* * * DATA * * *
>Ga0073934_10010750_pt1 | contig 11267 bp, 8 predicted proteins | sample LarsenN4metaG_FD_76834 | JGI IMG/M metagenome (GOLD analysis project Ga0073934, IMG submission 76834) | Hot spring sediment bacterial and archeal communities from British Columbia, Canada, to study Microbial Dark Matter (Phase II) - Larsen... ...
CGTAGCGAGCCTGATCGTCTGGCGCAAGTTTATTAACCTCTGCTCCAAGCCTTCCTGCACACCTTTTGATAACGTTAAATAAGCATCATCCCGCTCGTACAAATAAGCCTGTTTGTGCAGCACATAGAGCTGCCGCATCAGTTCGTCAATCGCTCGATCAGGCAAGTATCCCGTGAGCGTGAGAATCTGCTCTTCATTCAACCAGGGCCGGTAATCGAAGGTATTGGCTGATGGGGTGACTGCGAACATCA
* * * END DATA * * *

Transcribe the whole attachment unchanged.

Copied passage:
>Ga0073934_10010750_pt1 | contig 11267 bp, 8 predicted proteins | sample LarsenN4metaG_FD_76834 | JGI IMG/M metagenome (GOLD analysis project Ga0073934, IMG submission 76834) | Hot spring sediment bacterial and archeal communities from British Columbia, Canada, to study Microbial Dark Matter (Phase II) - Larsen... ...
CGTAGCGAGCCTGATCGTCTGGCGCAAGTTTATTAACCTCTGCTCCAAGCCTTCCTGCACACCTTTTGATAACGTTAAATAAGCATCATCCCGCTCGTACAAATAAGCCTGTTTGTGCAGCACATAGAGCTGCCGCATCAGTTCGTCAATCGCTCGATCAGGCAAGTATCCCGTGAGCGTGAGAATCTGCTCTTCATTCAACCAGGGCCGGTAATCGAAGGTATTGGCTGATGGGGTGACTGCGAACATCA